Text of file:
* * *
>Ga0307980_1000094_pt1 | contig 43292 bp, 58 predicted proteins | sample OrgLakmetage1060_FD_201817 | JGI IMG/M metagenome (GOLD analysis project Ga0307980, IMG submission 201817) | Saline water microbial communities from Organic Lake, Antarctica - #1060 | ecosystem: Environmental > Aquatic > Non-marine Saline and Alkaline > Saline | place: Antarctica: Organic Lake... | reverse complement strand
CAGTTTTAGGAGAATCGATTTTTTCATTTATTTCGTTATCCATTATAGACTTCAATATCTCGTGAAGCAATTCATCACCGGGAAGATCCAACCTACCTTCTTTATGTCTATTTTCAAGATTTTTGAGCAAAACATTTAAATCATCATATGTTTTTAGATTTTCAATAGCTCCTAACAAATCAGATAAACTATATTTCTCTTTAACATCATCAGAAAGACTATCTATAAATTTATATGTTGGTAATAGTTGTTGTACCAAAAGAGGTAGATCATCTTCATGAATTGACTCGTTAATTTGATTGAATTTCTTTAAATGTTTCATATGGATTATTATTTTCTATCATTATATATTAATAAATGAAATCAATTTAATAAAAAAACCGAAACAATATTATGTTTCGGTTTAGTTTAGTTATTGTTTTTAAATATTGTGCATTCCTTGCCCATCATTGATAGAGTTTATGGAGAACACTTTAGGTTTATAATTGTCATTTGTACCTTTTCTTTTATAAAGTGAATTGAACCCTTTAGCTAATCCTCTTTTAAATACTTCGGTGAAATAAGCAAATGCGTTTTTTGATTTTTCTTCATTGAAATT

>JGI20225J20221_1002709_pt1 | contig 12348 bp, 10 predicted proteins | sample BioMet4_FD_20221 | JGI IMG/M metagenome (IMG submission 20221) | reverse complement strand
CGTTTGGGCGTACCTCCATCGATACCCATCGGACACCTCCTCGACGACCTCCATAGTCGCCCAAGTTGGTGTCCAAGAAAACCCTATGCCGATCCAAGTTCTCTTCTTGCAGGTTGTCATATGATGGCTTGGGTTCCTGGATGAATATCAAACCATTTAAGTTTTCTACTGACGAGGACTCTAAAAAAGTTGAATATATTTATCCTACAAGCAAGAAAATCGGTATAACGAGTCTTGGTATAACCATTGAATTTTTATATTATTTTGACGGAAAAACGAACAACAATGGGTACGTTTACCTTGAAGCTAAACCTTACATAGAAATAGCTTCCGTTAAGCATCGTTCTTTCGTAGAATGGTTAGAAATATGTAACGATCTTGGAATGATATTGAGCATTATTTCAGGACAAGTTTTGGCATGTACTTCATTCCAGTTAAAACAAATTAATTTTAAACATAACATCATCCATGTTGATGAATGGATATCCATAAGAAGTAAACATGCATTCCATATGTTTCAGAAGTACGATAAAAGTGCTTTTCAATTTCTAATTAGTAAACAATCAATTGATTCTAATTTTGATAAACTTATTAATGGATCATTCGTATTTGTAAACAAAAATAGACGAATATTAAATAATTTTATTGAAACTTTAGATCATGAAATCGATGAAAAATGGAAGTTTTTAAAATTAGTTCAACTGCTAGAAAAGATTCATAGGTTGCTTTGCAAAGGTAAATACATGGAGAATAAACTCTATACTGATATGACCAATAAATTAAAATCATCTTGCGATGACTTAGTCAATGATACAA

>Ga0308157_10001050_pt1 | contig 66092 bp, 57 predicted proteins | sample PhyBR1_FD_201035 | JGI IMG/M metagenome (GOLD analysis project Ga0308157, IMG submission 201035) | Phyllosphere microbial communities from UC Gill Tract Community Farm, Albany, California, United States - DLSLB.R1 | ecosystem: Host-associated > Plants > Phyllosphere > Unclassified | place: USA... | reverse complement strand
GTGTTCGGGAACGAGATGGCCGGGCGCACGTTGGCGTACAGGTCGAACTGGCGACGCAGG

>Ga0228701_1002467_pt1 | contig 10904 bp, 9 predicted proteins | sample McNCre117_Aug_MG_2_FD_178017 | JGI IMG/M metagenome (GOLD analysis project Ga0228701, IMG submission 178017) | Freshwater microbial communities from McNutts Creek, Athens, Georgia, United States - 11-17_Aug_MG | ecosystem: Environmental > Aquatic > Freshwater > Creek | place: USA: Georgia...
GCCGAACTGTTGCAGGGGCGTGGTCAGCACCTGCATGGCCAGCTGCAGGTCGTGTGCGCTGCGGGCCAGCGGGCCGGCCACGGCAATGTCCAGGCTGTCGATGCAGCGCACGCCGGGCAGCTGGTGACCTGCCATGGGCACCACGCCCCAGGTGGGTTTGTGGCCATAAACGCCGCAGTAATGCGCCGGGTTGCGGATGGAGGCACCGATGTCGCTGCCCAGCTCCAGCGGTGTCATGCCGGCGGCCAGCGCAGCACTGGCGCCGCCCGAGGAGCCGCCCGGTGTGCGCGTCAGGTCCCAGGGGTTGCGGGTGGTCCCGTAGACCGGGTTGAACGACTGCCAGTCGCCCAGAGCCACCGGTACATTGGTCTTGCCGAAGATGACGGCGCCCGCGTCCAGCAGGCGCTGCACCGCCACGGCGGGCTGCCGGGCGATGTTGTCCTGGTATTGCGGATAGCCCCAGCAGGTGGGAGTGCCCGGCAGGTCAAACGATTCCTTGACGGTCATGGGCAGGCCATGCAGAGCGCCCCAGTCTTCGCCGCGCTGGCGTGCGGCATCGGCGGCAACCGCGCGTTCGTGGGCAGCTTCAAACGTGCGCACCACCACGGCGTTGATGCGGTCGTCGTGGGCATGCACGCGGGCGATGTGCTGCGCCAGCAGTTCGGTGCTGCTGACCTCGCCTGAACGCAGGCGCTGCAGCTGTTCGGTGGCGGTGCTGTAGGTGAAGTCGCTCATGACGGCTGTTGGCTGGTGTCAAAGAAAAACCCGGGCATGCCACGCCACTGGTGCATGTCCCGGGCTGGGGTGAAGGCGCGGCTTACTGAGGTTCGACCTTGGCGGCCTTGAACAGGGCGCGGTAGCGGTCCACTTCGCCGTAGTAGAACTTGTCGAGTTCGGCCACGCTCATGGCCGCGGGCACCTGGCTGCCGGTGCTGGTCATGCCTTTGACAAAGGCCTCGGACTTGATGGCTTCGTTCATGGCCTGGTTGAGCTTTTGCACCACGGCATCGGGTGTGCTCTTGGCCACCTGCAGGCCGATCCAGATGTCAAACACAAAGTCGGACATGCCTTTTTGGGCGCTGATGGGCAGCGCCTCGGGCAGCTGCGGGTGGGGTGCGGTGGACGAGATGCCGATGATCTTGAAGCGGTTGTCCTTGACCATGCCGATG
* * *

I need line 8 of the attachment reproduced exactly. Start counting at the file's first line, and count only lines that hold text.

GCCGAACTGTTGCAGGGGCGTGGTCAGCACCTGCATGGCCAGCTGCAGGTCGTGTGCGCTGCGGGCCAGCGGGCCGGCCACGGCAATGTCCAGGCTGTCGATGCAGCGCACGCCGGGCAGCTGGTGACCTGCCATGGGCACCACGCCCCAGGTGGGTTTGTGGCCATAAACGCCGCAGTAATGCGCCGGGTTGCGGATGGAGGCACCGATGTCGCTGCCCAGCTCCAGCGGTGTCATGCCGGCGGCCAGCGCAGCACTGGCGCCGCCCGAGGAGCCGCCCGGTGTGCGCGTCAGGTCCCAGGGGTTGCGGGTGGTCCCGTAGACCGGGTTGAACGACTGCCAGTCGCCCAGAGCCACCGGTACATTGGTCTTGCCGAAGATGACGGCGCCCGCGTCCAGCAGGCGCTGCACCGCCACGGCGGGCTGCCGGGCGATGTTGTCCTGGTATTGCGGATAGCCCCAGCAGGTGGGAGTGCCCGGCAGGTCAAACGATTCCTTGACGGTCATGGGCAGGCCATGCAGAGCGCCCCAGTCTTCGCCGCGCTGGCGTGCGGCATCGGCGGCAACCGCGCGTTCGTGGGCAGCTTCAAACGTGCGCACCACCACGGCGTTGATGCGGTCGTCGTGGGCATGCACGCGGGCGATGTGCTGCGCCAGCAGTTCGGTGCTGCTGACCTCGCCTGAACGCAGGCGCTGCAGCTGTTCGGTGGCGGTGCTGTAGGTGAAGTCGCTCATGACGGCTGTTGGCTGGTGTCAAAGAAAAACCCGGGCATGCCACGCCACTGGTGCATGTCCCGGGCTGGGGTGAAGGCGCGGCTTACTGAGGTTCGACCTTGGCGGCCTTGAACAGGGCGCGGTAGCGGTCCACTTCGCCGTAGTAGAACTTGTCGAGTTCGGCCACGCTCATGGCCGCGGGCACCTGGCTGCCGGTGCTGGTCATGCCTTTGACAAAGGCCTCGGACTTGATGGCTTCGTTCATGGCCTGGTTGAGCTTTTGCACCACGGCATCGGGTGTGCTCTTGGCCACCTGCAGGCCGATCCAGATGTCAAACACAAAGTCGGACATGCCTTTTTGGGCGCTGATGGGCAGCGCCTCGGGCAGCTGCGGGTGGGGTGCGGTGGACGAGATGCCGATGATCTTGAAGCGGTTGTCCTTGACCATGCCGATG